2. The other runners. Not including sacks, Johnny Manziel rushed 162 times for an absurd 1,310 yards (8.1 per carry) and 19 touchdowns. His instincts are different than anybody else's in the college game, and it doesn't make sense that he does some of the things he does. That said, the 23 carries per game taken by actual A&M running backs are almost as important. They both soften up defenses and keep them honest, and, of course, they can occasionally go for long yardage themselves. If you can slow down the rest of the A&M running game, you force Manziel to carry the game. He might just do it, but you have to try. Force passing downs, maintain as much of a pocket you can, and take your chances.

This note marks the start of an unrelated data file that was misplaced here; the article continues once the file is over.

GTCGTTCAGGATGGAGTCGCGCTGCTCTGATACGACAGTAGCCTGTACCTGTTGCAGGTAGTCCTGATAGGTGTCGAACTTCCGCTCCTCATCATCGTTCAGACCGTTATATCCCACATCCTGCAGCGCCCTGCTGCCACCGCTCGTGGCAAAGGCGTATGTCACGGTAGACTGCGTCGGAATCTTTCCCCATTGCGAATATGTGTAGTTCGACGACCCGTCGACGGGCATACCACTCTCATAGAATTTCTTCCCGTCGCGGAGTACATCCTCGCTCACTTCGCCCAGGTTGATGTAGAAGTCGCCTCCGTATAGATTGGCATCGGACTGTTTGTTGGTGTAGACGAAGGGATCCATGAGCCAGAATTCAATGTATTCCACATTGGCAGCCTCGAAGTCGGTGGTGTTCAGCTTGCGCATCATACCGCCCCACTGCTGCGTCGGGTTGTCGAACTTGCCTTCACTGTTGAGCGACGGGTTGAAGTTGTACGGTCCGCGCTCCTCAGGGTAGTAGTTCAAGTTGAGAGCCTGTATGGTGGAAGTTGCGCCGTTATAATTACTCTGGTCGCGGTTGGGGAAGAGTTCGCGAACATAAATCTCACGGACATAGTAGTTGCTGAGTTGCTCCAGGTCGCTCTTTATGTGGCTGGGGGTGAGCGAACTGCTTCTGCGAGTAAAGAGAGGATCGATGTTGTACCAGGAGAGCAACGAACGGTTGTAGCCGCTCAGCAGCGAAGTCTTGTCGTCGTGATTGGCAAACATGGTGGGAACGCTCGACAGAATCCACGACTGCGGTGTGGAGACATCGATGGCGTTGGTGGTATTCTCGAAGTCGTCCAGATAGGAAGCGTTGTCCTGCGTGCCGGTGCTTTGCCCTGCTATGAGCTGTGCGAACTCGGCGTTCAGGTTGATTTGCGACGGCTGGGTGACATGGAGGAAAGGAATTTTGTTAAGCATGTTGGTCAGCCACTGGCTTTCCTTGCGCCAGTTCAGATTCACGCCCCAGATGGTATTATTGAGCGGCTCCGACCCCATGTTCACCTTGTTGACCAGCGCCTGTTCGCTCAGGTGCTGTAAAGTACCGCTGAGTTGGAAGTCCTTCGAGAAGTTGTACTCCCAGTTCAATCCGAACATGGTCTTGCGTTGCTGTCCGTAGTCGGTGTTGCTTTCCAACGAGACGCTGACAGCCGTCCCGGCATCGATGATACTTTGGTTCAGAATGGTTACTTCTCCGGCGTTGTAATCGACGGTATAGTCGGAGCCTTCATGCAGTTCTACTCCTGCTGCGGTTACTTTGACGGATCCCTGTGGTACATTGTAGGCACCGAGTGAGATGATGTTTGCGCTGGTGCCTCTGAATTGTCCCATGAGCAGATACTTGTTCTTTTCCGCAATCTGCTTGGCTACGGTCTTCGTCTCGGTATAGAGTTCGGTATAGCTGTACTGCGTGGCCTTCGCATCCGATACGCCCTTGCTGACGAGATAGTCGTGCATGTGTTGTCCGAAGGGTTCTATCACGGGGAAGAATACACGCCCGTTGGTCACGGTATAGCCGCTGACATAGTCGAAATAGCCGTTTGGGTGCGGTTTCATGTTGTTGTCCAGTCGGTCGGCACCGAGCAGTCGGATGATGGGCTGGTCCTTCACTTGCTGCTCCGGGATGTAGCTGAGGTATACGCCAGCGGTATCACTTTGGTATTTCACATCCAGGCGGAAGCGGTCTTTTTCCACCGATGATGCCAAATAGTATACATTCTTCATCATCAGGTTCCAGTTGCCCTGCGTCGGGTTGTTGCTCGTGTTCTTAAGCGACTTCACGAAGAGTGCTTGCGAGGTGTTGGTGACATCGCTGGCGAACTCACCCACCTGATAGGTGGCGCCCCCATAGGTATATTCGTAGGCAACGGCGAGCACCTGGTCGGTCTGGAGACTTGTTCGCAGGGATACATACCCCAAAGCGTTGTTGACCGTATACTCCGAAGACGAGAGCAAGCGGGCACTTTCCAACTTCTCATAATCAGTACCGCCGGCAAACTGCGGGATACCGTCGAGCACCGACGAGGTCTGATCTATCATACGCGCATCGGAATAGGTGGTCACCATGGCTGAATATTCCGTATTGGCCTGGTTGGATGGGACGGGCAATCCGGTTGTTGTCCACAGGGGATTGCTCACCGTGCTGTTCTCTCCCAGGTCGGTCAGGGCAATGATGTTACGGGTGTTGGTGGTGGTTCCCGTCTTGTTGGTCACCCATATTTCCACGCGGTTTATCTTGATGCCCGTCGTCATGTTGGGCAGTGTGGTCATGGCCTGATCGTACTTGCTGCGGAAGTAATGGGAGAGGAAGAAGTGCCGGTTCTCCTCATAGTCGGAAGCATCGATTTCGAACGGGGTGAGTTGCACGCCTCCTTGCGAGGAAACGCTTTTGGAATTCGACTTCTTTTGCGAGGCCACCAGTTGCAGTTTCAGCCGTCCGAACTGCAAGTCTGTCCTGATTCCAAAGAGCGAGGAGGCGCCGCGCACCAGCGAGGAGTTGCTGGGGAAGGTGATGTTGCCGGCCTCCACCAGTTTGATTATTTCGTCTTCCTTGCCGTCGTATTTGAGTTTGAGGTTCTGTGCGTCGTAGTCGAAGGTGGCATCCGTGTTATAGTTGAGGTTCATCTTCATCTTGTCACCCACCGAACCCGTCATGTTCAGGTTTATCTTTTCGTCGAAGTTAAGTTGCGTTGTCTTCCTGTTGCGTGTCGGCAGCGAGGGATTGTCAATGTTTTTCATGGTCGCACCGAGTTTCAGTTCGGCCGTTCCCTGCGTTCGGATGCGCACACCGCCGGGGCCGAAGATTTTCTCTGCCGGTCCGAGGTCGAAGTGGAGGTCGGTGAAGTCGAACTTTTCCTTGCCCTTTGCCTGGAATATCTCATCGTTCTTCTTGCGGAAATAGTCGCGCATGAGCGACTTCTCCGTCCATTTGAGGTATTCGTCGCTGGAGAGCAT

3. How do you stop Johnny Manziel? I mean ... I guess I just outlined how you can try, but only LSU, Florida and, to a slightly lesser extent, Alabama did it for any sustained amount of time. LSU and Florida both took some early blows, adapted to A&M's speed -- speed from both its players and its per-play pace -- and eventually contained the Aggies. Oklahoma doesn't have as fast and physical a defense as the Tigers or Gators, however, but they do have a much better understanding of the hurry-up offense. (Kevin Sumlin is, after all, a former Bob Stoops assistant.) The Sooners won't be able to follow the LSU/Florida script because they don't have the same type of defense; but whatever they do try could be interesting.
F/+ Pick: Oklahoma by 0.6.
Bill's Pick: Texas A&M by 7. In the end, I think Oklahoma will make some big plays, but I know the Aggies will.
1 Shutdown Fullback